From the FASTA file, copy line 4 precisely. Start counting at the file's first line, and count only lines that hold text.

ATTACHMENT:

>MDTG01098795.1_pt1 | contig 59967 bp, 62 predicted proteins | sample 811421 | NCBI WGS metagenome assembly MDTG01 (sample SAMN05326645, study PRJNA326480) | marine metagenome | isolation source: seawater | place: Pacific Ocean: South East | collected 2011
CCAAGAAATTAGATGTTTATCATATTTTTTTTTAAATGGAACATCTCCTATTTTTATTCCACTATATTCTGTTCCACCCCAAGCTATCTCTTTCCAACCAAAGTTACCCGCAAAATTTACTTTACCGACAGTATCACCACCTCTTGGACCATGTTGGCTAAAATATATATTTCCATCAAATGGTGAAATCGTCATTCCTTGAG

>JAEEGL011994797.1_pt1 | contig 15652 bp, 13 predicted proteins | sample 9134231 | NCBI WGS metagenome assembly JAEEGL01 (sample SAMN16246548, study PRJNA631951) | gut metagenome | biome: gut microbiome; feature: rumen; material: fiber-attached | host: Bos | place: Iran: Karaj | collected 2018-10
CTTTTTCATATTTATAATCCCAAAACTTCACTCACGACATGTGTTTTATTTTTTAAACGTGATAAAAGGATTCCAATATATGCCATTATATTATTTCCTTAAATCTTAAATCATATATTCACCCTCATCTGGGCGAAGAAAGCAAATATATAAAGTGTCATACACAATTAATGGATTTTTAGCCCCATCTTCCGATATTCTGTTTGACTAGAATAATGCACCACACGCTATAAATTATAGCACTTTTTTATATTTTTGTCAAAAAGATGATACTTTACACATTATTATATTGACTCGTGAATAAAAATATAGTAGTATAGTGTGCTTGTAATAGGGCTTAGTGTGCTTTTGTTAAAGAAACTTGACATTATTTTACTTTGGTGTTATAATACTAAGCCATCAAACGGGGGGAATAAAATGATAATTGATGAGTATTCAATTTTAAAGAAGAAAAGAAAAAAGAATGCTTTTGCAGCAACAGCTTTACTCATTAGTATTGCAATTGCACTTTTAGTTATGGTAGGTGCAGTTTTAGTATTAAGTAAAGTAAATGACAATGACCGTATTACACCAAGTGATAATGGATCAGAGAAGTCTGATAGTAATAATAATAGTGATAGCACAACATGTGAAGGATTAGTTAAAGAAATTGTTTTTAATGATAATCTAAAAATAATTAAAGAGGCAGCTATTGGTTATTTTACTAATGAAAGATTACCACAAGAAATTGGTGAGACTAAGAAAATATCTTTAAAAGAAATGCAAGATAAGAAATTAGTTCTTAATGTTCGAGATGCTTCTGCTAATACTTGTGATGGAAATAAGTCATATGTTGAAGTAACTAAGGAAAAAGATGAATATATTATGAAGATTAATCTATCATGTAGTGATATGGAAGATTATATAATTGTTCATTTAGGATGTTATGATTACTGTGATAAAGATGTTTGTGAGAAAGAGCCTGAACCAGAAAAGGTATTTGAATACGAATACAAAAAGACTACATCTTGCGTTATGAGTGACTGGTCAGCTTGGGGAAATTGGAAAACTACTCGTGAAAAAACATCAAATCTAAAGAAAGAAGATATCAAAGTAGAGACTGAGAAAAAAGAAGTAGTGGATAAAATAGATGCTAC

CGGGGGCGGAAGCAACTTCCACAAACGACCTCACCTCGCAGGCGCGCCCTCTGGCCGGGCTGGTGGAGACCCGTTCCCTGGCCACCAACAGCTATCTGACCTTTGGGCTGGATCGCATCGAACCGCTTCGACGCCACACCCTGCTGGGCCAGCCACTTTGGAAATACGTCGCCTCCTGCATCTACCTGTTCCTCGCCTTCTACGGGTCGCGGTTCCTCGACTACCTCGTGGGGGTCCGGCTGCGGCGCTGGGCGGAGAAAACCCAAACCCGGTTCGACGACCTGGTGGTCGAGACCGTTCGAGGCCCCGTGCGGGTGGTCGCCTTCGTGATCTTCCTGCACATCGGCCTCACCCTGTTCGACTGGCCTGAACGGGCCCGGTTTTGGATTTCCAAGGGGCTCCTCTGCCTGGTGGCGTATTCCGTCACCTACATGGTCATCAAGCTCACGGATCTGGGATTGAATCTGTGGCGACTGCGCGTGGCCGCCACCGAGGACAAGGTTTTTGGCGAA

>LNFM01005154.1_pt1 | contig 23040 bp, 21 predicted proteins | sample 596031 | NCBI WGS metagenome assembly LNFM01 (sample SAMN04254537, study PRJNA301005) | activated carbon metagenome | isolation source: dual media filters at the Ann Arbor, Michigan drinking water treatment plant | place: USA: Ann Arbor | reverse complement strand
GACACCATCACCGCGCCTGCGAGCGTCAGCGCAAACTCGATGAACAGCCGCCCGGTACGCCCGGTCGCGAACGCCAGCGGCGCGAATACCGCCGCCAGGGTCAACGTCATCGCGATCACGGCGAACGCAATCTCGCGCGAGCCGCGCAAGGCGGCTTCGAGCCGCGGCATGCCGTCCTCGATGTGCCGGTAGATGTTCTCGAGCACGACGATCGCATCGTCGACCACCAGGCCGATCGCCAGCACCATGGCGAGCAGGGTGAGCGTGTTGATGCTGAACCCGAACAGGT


CTTTTTCATATTTATAATCCCAAAACTTCACTCACGACATGTGTTTTATTTTTTAAACGTGATAAAAGGATTCCAATATATGCCATTATATTATTTCCTTAAATCTTAAATCATATATTCACCCTCATCTGGGCGAAGAAAGCAAATATATAAAGTGTCATACACAATTAATGGATTTTTAGCCCCATCTTCCGATATTCTGTTTGACTAGAATAATGCACCACACGCTATAAATTATAGCACTTTTTTATATTTTTGTCAAAAAGATGATACTTTACACATTATTATATTGACTCGTGAATAAAAATATAGTAGTATAGTGTGCTTGTAATAGGGCTTAGTGTGCTTTTGTTAAAGAAACTTGACATTATTTTACTTTGGTGTTATAATACTAAGCCATCAAACGGGGGGAATAAAATGATAATTGATGAGTATTCAATTTTAAAGAAGAAAAGAAAAAAGAATGCTTTTGCAGCAACAGCTTTACTCATTAGTATTGCAATTGCACTTTTAGTTATGGTAGGTGCAGTTTTAGTATTAAGTAAAGTAAATGACAATGACCGTATTACACCAAGTGATAATGGATCAGAGAAGTCTGATAGTAATAATAATAGTGATAGCACAACATGTGAAGGATTAGTTAAAGAAATTGTTTTTAATGATAATCTAAAAATAATTAAAGAGGCAGCTATTGGTTATTTTACTAATGAAAGATTACCACAAGAAATTGGTGAGACTAAGAAAATATCTTTAAAAGAAATGCAAGATAAGAAATTAGTTCTTAATGTTCGAGATGCTTCTGCTAATACTTGTGATGGAAATAAGTCATATGTTGAAGTAACTAAGGAAAAAGATGAATATATTATGAAGATTAATCTATCATGTAGTGATATGGAAGATTATATAATTGTTCATTTAGGATGTTATGATTACTGTGATAAAGATGTTTGTGAGAAAGAGCCTGAACCAGAAAAGGTATTTGAATACGAATACAAAAAGACTACATCTTGCGTTATGAGTGACTGGTCAGCTTGGGGAAATTGGAAAACTACTCGTGAAAAAACATCAAATCTAAAGAAAGAAGATATCAAAGTAGAGACTGAGAAAAAAGAAGTAGTGGATAAAATAGATGCTAC